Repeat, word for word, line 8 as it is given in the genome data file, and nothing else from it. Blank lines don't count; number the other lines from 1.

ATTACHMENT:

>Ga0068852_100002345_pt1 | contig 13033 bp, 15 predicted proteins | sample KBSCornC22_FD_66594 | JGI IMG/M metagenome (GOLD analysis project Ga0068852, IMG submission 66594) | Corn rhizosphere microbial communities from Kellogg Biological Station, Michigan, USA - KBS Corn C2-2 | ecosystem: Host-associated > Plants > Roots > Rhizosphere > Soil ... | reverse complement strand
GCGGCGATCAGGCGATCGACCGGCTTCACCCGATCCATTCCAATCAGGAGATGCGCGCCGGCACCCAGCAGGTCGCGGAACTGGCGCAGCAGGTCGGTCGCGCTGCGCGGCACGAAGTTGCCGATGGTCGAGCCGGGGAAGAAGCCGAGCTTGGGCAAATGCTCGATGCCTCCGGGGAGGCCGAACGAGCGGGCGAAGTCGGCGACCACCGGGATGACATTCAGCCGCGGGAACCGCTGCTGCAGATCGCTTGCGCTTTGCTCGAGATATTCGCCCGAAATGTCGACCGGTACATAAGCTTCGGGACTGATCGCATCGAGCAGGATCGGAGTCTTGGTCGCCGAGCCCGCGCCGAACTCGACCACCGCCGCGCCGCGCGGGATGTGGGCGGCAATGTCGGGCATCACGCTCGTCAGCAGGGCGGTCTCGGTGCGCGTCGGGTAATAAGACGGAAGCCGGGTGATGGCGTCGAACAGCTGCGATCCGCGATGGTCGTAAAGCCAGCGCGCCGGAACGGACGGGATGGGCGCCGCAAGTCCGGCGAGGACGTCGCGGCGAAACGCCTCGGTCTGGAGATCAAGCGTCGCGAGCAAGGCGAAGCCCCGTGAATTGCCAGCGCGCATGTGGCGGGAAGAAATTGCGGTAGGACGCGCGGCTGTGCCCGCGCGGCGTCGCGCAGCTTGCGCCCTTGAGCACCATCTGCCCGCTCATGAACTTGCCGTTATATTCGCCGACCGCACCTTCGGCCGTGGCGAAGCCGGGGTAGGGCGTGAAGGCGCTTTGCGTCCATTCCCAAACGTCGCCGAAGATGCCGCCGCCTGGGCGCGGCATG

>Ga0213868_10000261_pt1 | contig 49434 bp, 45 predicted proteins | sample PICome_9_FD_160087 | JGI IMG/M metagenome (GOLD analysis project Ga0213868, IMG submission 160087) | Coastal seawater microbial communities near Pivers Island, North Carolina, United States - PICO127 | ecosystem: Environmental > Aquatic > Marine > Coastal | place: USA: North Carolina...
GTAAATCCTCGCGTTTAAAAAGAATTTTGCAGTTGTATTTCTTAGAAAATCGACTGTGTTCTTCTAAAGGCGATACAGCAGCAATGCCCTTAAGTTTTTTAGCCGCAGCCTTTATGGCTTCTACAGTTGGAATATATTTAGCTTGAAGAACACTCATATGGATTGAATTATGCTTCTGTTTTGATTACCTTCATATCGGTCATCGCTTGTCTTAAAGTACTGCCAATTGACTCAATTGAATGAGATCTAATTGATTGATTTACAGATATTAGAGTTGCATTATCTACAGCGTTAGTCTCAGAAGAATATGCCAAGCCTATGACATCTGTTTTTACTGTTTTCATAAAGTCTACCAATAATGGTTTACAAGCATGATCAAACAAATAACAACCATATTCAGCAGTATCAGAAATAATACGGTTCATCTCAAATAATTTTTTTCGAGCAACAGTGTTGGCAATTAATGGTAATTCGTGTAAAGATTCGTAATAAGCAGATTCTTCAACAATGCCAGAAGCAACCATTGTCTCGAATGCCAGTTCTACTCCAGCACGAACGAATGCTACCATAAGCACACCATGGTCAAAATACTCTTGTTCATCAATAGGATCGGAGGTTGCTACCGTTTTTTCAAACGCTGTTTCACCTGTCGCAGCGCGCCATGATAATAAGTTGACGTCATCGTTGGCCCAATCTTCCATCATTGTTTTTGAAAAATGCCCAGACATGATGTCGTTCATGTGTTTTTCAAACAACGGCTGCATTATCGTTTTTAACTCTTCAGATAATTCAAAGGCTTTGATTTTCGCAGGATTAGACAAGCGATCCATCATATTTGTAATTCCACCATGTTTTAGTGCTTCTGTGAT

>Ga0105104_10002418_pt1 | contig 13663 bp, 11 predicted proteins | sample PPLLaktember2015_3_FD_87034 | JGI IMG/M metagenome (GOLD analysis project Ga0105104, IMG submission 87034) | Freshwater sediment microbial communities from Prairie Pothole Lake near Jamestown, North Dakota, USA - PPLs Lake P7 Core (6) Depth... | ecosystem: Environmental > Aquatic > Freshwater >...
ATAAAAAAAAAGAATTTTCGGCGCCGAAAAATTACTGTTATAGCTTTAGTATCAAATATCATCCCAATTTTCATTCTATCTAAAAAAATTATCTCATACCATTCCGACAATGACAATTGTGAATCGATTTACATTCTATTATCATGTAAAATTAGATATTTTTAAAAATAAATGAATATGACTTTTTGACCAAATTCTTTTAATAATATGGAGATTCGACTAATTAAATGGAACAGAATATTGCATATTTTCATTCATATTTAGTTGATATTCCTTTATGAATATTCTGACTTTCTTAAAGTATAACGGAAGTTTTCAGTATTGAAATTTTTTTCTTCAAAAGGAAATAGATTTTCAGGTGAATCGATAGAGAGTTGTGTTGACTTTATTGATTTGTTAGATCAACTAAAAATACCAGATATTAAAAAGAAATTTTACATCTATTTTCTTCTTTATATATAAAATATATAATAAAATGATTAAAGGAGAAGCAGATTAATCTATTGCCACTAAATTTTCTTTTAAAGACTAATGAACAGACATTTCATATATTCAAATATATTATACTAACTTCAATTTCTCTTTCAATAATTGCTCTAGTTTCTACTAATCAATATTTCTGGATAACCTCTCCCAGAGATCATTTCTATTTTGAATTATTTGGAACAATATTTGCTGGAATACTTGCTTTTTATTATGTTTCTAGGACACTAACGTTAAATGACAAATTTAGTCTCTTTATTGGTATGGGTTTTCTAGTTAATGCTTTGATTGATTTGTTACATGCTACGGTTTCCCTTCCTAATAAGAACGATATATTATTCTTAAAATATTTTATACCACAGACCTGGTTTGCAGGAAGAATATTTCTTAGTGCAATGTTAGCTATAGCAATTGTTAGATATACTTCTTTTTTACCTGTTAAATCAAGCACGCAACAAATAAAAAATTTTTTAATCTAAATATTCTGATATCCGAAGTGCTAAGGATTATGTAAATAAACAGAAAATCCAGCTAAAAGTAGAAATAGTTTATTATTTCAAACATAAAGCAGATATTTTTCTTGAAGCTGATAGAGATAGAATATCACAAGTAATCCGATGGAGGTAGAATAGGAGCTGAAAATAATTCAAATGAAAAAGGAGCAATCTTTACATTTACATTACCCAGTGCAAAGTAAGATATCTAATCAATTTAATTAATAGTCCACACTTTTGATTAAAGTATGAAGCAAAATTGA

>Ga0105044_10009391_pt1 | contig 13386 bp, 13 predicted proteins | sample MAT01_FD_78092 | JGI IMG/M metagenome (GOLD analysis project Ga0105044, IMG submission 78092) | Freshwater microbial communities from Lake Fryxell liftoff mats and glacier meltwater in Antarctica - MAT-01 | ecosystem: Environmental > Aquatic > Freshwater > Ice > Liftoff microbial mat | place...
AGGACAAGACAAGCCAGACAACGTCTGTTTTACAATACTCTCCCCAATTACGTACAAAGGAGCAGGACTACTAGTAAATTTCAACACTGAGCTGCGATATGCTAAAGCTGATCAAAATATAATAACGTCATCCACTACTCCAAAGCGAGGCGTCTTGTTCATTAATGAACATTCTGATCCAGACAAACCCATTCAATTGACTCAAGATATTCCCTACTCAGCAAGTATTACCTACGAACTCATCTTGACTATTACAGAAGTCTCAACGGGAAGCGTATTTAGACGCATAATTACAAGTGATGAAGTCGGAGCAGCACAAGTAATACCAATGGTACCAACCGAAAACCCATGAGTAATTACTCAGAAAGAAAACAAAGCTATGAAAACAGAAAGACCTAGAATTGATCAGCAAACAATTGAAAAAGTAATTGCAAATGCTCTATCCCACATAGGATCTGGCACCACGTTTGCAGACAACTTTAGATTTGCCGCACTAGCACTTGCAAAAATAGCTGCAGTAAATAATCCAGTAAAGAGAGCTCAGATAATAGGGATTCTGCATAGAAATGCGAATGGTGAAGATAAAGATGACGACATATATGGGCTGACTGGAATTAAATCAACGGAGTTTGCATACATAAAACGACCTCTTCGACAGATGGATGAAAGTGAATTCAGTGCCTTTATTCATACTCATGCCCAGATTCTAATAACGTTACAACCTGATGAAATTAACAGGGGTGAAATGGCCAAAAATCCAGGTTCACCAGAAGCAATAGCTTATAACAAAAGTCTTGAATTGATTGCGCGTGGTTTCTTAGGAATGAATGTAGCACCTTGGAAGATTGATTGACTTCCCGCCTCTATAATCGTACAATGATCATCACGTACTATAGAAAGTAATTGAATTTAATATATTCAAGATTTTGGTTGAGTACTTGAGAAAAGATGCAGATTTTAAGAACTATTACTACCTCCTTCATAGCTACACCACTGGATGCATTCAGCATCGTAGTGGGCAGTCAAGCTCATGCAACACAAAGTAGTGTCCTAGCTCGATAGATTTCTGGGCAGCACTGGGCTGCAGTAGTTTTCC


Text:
AGGACAAGACAAGCCAGACAACGTCTGTTTTACAATACTCTCCCCAATTACGTACAAAGGAGCAGGACTACTAGTAAATTTCAACACTGAGCTGCGATATGCTAAAGCTGATCAAAATATAATAACGTCATCCACTACTCCAAAGCGAGGCGTCTTGTTCATTAATGAACATTCTGATCCAGACAAACCCATTCAATTGACTCAAGATATTCCCTACTCAGCAAGTATTACCTACGAACTCATCTTGACTATTACAGAAGTCTCAACGGGAAGCGTATTTAGACGCATAATTACAAGTGATGAAGTCGGAGCAGCACAAGTAATACCAATGGTACCAACCGAAAACCCATGAGTAATTACTCAGAAAGAAAACAAAGCTATGAAAACAGAAAGACCTAGAATTGATCAGCAAACAATTGAAAAAGTAATTGCAAATGCTCTATCCCACATAGGATCTGGCACCACGTTTGCAGACAACTTTAGATTTGCCGCACTAGCACTTGCAAAAATAGCTGCAGTAAATAATCCAGTAAAGAGAGCTCAGATAATAGGGATTCTGCATAGAAATGCGAATGGTGAAGATAAAGATGACGACATATATGGGCTGACTGGAATTAAATCAACGGAGTTTGCATACATAAAACGACCTCTTCGACAGATGGATGAAAGTGAATTCAGTGCCTTTATTCATACTCATGCCCAGATTCTAATAACGTTACAACCTGATGAAATTAACAGGGGTGAAATGGCCAAAAATCCAGGTTCACCAGAAGCAATAGCTTATAACAAAAGTCTTGAATTGATTGCGCGTGGTTTCTTAGGAATGAATGTAGCACCTTGGAAGATTGATTGACTTCCCGCCTCTATAATCGTACAATGATCATCACGTACTATAGAAAGTAATTGAATTTAATATATTCAAGATTTTGGTTGAGTACTTGAGAAAAGATGCAGATTTTAAGAACTATTACTACCTCCTTCATAGCTACACCACTGGATGCATTCAGCATCGTAGTGGGCAGTCAAGCTCATGCAACACAAAGTAGTGTCCTAGCTCGATAGATTTCTGGGCAGCACTGGGCTGCAGTAGTTTTCC